Eastern Iowa libraries are expanding fine-free returns, with hopes of bringing more people in

Published: Mar. 12, 2020 at 4:31 PM CDT
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Libraries across eastern Iowa are preparing to go fine-free if items are returned late.

Libraries in Iowa City and Dubuque have had fine-free programs in place for about a year, and now more libraries are following the nationwide trend in 2020.

The Iowa City Public Library stopped implementing fines on materials for kids and young adults on June 1, 2019, at the beginning of the 2020 fiscal year.

Kara Logsden, the Community and Access Services Coordinator for the Iowa City Public Library, said between going fine-free and new student ID cards that double as library cards, they have seen more kids taking advantage of their resources.

"We wanted to take away barriers," Logsden said. "So the decision was made to take away fines for children, for items checked out from the children's and young adults materials collections at the library."

Logsden said their changes have brought more families to sign up for library cards and makes them more confident when checking items out that they won't be charged if it isn't returned exactly on time.

"We ask people to let us know what do you think?" Logsden said. "And the stories that came were just amazing- you know, 'I came back to the library because there were no fines.' 'I'm not scared about checking things out at the library anymore because there's no fines.'"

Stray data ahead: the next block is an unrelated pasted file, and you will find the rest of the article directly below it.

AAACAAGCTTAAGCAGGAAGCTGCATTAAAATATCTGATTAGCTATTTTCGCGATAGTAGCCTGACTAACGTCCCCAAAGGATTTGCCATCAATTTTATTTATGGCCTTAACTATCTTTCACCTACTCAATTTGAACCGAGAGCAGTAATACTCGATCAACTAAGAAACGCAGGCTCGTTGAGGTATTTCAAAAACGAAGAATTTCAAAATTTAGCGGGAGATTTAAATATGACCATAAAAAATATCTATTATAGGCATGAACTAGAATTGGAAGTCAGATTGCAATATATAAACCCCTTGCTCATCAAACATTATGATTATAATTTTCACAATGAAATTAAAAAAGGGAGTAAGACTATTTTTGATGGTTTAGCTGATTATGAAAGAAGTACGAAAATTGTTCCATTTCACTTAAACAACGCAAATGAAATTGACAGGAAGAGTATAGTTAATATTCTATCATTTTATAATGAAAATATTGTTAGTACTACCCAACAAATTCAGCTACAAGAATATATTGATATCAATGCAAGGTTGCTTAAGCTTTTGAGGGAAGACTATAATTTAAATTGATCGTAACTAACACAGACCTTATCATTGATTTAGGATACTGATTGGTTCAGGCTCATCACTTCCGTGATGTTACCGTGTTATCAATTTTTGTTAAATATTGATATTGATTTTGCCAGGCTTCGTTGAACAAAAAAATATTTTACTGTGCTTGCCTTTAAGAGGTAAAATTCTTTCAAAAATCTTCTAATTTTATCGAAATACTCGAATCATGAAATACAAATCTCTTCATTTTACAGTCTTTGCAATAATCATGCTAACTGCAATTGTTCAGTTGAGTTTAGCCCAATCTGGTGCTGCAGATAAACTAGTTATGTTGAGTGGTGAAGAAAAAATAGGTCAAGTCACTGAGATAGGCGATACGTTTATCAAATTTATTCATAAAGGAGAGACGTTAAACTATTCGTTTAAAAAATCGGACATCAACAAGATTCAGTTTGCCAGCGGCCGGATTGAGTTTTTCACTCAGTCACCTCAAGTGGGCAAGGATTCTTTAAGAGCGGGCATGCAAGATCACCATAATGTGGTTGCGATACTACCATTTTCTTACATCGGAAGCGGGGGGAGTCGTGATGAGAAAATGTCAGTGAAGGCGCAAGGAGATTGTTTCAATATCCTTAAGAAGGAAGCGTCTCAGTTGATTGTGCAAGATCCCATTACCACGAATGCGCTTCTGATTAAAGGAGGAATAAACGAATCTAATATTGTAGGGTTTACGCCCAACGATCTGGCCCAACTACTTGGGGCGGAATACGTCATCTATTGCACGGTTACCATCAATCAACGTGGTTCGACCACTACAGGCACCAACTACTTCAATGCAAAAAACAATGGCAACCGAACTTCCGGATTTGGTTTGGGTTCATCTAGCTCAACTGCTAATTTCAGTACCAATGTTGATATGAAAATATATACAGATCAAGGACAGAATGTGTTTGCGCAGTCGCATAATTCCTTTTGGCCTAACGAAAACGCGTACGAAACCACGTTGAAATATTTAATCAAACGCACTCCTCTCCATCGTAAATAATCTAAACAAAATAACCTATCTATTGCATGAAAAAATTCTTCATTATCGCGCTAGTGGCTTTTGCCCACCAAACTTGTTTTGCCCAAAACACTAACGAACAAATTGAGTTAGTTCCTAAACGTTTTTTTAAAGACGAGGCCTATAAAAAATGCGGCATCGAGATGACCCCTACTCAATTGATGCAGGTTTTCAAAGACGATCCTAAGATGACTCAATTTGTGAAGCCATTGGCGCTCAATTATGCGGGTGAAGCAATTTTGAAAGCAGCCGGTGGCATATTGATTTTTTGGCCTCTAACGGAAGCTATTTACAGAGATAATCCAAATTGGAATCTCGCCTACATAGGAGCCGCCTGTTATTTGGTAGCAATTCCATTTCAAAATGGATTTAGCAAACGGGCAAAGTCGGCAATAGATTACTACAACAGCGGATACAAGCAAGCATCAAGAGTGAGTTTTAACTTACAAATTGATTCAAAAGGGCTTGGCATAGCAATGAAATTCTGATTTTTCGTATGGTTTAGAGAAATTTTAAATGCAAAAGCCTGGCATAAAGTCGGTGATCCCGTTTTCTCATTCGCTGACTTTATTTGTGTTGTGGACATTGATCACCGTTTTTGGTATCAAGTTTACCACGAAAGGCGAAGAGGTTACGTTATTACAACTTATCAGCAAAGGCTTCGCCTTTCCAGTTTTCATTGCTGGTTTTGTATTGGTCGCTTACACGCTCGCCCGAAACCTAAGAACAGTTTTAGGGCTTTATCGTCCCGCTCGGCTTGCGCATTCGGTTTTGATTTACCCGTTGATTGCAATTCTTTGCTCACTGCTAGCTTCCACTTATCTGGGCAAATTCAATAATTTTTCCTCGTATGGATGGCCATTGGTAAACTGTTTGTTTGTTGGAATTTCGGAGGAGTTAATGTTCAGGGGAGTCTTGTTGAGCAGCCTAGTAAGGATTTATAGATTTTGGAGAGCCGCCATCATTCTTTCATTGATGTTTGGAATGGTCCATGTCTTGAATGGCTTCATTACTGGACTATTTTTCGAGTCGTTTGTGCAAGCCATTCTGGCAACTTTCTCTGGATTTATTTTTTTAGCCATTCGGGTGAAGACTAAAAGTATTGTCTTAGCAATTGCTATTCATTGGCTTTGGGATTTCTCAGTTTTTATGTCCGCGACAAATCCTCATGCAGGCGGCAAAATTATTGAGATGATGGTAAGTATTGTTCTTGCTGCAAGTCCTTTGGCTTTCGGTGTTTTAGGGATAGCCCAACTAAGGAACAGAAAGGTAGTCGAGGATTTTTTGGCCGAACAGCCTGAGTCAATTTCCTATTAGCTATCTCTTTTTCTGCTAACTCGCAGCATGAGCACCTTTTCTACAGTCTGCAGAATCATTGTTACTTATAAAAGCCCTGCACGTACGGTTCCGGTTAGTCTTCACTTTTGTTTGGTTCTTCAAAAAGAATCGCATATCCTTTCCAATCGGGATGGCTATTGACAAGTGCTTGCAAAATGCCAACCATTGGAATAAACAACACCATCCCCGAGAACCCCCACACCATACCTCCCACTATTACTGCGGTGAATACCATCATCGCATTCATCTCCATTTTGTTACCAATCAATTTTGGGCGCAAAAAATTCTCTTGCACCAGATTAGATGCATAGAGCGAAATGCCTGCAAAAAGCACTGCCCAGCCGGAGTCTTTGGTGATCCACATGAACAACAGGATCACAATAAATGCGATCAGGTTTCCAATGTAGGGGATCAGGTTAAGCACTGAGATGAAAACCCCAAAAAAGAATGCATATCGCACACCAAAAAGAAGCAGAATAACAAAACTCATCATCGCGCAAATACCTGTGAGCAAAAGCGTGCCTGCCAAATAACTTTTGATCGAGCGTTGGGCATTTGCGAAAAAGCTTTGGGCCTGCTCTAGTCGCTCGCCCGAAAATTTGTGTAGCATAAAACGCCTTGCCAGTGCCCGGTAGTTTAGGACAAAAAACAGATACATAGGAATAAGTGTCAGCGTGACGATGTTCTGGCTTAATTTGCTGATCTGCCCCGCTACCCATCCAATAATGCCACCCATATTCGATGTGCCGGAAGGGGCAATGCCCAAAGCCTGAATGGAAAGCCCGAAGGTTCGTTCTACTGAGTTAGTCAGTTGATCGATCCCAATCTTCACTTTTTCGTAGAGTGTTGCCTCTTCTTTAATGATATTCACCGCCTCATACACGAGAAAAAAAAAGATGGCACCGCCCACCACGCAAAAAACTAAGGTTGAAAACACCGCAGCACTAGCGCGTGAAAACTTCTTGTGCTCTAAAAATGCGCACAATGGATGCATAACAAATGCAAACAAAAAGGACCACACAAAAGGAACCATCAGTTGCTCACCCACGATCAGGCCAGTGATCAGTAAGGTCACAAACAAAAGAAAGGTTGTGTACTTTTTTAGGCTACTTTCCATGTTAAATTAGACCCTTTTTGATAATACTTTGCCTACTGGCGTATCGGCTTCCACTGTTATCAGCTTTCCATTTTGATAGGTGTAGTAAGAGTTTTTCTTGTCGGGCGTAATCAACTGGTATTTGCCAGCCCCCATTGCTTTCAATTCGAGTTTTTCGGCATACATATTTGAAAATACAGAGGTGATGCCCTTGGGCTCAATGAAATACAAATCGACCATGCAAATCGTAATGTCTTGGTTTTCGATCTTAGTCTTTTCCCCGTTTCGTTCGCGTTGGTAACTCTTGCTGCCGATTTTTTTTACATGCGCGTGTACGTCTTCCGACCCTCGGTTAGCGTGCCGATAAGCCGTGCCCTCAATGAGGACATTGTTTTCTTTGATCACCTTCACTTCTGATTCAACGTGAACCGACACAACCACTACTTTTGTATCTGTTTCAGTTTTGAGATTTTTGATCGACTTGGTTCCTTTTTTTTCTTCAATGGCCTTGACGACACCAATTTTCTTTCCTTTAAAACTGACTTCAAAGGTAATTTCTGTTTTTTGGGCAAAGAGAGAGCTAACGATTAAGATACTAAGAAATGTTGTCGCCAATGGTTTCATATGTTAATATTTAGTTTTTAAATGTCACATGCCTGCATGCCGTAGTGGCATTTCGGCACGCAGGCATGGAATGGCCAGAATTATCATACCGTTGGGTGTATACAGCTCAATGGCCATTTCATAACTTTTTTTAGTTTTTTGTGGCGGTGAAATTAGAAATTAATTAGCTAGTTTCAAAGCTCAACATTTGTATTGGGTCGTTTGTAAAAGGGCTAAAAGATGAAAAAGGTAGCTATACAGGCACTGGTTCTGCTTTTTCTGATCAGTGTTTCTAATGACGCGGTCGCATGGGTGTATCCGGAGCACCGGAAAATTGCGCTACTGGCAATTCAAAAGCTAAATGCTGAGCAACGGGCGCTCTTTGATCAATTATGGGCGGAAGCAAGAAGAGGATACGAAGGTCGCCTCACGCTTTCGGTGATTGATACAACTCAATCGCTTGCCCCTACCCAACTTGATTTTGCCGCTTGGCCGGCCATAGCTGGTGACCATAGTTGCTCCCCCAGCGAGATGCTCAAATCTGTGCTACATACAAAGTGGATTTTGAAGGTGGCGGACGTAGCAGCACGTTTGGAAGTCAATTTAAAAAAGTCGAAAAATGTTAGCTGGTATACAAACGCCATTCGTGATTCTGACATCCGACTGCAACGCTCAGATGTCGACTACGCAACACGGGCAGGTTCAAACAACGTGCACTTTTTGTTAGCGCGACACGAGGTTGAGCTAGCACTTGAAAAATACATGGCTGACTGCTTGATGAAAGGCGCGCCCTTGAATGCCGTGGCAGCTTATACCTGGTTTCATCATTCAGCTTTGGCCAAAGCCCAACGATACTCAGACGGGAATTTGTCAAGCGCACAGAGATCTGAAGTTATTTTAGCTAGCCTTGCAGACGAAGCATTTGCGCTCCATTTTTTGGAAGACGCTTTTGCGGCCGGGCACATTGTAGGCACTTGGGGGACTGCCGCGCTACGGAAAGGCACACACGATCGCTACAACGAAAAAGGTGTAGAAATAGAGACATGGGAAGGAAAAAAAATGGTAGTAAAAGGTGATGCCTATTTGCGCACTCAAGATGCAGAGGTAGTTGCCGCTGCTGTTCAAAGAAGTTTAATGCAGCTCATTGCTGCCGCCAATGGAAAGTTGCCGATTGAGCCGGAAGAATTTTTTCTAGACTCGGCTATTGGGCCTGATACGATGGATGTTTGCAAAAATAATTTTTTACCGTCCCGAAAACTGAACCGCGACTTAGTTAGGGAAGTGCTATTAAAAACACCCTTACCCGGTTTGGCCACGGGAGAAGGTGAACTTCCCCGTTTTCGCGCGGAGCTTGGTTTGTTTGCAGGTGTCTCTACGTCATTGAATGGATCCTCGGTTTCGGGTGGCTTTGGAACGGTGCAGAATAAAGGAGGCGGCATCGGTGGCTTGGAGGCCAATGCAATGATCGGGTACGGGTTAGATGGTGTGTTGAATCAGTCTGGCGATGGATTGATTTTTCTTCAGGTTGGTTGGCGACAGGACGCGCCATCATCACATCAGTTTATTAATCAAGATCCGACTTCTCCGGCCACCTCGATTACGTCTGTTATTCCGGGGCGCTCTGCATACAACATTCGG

While Iowa City's program focuses on material for kids and young adults, the North Liberty Community Library will begin going fine-free for both kids and adults starting March 23.

"Fines are not an income maker for us," said Jennie Garner, the Library Director for the North Liberty Community Library. "Particularly it's under one-percent of our budget."

Garner said since 2015, the staff has been instructed to be lenient with enforcing fines- but now they are officially taking fines off the books.

"We had the policy where people could just, if certain staff wanted to they could delete fines- typically under $10," Garner said.

Garner said it is important the library can offer is allowing people to use the materials, but trusting them to return it.

"What we really want is to see people return the materials- that's our goal," Garner said.

The libraries will continue to fine if items are not returned after an extended period of time. Those fines typically cover a replacement item of whatever was misplaced.

The Cedar Rapids Public Library is also working to get rid of overdue fees, including in Hiawatha and Marion.

The President of the Library Board of trustees told TV9 in December 2019 fines do not work and that people most affected by the use of fines are those that need the library the most. The library announced in December they have plans to go fine-free around the metro starting in July.

The Carnegie-Stout Public Library in Dubuque also stopped issuing fines for overdue items. Instead, accounts freeze if library-goers have items seven days or more overdue. Those changes started in July 2019.